SDOT has finished work on a new curb bulb at Terrace and 23rd ave in front of Garfield High School. The redesigned curbs shorten the distance from curb-to-curb and now have ramps, making it easier and safer to cross Terrace on foot, in a wheelchair or with a stroller. The project does not make it much easier to cross the busier 23rd Ave, which is among the most dangerous streets in the city for pedestrians.
SDOT just completed building a new curb bulb across from Garfield High School and adjacent to a local daycare. The pedestrian improvement at 23rd Avenue and E Terrace Street shortens the crossing distance for pedestrians by narrowing the street opening. In addition, the newly-installed curb ramps not only meet the Americans with Disabilities Act requirements, but also accommodate strollers coming and going from the daycare.
This new pedestrian safety feature has been over three years in the making and involved many people from the community and several city of Seattle departments. Following the renovation of Garfield High School, there was community interest in also making street improvements around the school. Feet First, a non-profit pedestrian advocacy organization, did a walking audit of possible improvements and the community applied for funding through the Neighborhood Street Fund large projects and Neighborhood Project Fund.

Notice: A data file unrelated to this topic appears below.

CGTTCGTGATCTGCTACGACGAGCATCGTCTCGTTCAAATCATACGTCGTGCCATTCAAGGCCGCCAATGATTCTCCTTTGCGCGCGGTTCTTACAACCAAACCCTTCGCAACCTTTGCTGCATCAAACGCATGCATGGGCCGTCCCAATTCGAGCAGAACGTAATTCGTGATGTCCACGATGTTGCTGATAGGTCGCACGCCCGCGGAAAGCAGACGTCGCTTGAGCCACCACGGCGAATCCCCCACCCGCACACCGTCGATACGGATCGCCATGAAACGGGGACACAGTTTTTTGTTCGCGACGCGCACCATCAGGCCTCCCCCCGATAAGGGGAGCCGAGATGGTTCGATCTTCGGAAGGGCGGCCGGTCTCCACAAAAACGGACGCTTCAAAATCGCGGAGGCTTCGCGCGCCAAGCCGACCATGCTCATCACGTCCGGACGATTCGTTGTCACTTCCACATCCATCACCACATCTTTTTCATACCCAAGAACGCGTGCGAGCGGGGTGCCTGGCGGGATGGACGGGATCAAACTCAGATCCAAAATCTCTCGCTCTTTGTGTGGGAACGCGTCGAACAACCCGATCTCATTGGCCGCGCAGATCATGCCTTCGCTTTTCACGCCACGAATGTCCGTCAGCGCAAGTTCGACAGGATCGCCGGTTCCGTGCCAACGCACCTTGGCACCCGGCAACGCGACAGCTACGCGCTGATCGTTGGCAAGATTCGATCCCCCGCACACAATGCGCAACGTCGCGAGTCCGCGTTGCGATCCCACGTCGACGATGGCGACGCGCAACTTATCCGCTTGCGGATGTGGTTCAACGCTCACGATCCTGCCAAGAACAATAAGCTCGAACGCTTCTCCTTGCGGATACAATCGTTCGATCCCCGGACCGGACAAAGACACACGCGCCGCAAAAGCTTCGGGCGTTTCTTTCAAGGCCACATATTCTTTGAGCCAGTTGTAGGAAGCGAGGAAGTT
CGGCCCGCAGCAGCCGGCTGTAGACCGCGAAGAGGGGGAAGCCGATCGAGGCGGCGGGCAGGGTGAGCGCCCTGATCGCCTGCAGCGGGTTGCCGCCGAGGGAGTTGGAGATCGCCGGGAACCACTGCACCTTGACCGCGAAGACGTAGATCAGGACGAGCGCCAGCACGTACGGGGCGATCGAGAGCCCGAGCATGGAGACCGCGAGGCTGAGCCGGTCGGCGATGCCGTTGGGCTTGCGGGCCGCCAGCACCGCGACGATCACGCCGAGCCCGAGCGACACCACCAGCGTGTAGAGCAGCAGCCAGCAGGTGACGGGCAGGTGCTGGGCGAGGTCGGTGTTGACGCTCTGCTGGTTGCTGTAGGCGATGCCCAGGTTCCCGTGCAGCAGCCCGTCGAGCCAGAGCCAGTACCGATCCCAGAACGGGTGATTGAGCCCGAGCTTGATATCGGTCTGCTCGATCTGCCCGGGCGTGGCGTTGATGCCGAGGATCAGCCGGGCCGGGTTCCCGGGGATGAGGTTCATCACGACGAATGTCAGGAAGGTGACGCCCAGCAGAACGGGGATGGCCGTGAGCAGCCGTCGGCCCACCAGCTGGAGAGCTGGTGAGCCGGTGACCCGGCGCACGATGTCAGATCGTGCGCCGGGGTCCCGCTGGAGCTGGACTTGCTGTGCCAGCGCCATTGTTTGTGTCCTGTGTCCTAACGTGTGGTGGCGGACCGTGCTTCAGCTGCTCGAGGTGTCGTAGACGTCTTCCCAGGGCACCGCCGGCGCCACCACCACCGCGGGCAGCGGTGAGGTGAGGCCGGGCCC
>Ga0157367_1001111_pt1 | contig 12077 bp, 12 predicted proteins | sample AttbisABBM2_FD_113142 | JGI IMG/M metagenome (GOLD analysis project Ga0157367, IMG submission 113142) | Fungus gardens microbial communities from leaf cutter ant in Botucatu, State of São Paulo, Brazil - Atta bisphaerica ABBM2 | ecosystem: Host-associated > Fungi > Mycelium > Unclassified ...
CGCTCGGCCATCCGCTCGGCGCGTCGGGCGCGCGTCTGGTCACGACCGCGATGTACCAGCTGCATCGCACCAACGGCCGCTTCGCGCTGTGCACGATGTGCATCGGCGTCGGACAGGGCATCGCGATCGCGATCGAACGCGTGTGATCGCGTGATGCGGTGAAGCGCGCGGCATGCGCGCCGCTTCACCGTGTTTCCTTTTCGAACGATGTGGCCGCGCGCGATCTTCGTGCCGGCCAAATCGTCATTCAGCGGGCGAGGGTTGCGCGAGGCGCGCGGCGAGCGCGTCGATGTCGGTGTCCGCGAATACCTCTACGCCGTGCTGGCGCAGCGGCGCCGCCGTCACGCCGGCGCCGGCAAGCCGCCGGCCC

This project was funded through the Neighborhood Project Fund which provides funding for projects that the Department of Neighborhoods District Council, SDOT and Seattle Parks and Recreation have selected and recommended to the Mayor based on specific priorities. That criterion includes the following concerns: The project will have a widespread positive impact on the neighborhood as a whole; implements one or more recommendations in an adopted neighborhood plan; has the support of multiple neighborhood or community groups; also qualifies for funding from another City source.